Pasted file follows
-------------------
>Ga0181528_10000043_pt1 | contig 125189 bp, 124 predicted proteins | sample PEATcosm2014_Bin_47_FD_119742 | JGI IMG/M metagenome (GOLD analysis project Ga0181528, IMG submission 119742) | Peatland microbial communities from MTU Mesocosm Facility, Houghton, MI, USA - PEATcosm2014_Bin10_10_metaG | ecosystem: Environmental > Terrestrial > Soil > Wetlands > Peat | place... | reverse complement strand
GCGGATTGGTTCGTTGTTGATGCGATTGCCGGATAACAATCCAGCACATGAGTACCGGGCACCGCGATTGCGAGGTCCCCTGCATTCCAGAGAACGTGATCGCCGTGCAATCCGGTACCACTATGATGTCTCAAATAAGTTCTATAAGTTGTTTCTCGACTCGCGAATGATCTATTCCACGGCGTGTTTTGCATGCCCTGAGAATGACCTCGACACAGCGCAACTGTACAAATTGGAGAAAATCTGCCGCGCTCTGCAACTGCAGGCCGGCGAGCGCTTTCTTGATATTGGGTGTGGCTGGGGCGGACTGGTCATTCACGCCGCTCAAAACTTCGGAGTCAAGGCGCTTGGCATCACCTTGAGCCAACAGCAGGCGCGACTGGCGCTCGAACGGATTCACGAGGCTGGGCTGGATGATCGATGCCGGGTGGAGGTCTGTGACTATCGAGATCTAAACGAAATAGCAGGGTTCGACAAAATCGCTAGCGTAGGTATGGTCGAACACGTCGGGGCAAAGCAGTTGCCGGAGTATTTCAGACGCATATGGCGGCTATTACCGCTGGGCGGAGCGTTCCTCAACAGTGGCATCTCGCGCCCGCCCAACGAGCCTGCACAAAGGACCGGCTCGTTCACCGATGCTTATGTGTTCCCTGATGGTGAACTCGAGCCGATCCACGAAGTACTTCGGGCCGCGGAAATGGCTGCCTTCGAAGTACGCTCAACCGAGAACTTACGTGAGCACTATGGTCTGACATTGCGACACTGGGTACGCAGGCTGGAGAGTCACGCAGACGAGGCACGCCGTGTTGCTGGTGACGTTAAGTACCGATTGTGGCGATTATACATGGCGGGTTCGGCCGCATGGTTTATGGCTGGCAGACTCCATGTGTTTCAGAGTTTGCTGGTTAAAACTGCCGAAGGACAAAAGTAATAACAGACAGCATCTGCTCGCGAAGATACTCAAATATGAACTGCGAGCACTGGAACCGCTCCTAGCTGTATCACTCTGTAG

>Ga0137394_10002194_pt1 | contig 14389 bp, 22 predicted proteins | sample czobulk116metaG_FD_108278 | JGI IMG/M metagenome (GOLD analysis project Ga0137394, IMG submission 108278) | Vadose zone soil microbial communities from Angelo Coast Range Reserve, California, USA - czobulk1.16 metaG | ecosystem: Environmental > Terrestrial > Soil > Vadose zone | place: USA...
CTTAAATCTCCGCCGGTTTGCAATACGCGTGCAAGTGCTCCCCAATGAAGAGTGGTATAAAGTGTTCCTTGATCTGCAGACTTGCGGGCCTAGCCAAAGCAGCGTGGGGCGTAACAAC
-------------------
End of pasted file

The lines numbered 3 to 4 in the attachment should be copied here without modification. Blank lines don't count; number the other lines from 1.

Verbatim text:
>Ga0137394_10002194_pt1 | contig 14389 bp, 22 predicted proteins | sample czobulk116metaG_FD_108278 | JGI IMG/M metagenome (GOLD analysis project Ga0137394, IMG submission 108278) | Vadose zone soil microbial communities from Angelo Coast Range Reserve, California, USA - czobulk1.16 metaG | ecosystem: Environmental > Terrestrial > Soil > Vadose zone | place: USA...
CTTAAATCTCCGCCGGTTTGCAATACGCGTGCAAGTGCTCCCCAATGAAGAGTGGTATAAAGTGTTCCTTGATCTGCAGACTTGCGGGCCTAGCCAAAGCAGCGTGGGGCGTAACAAC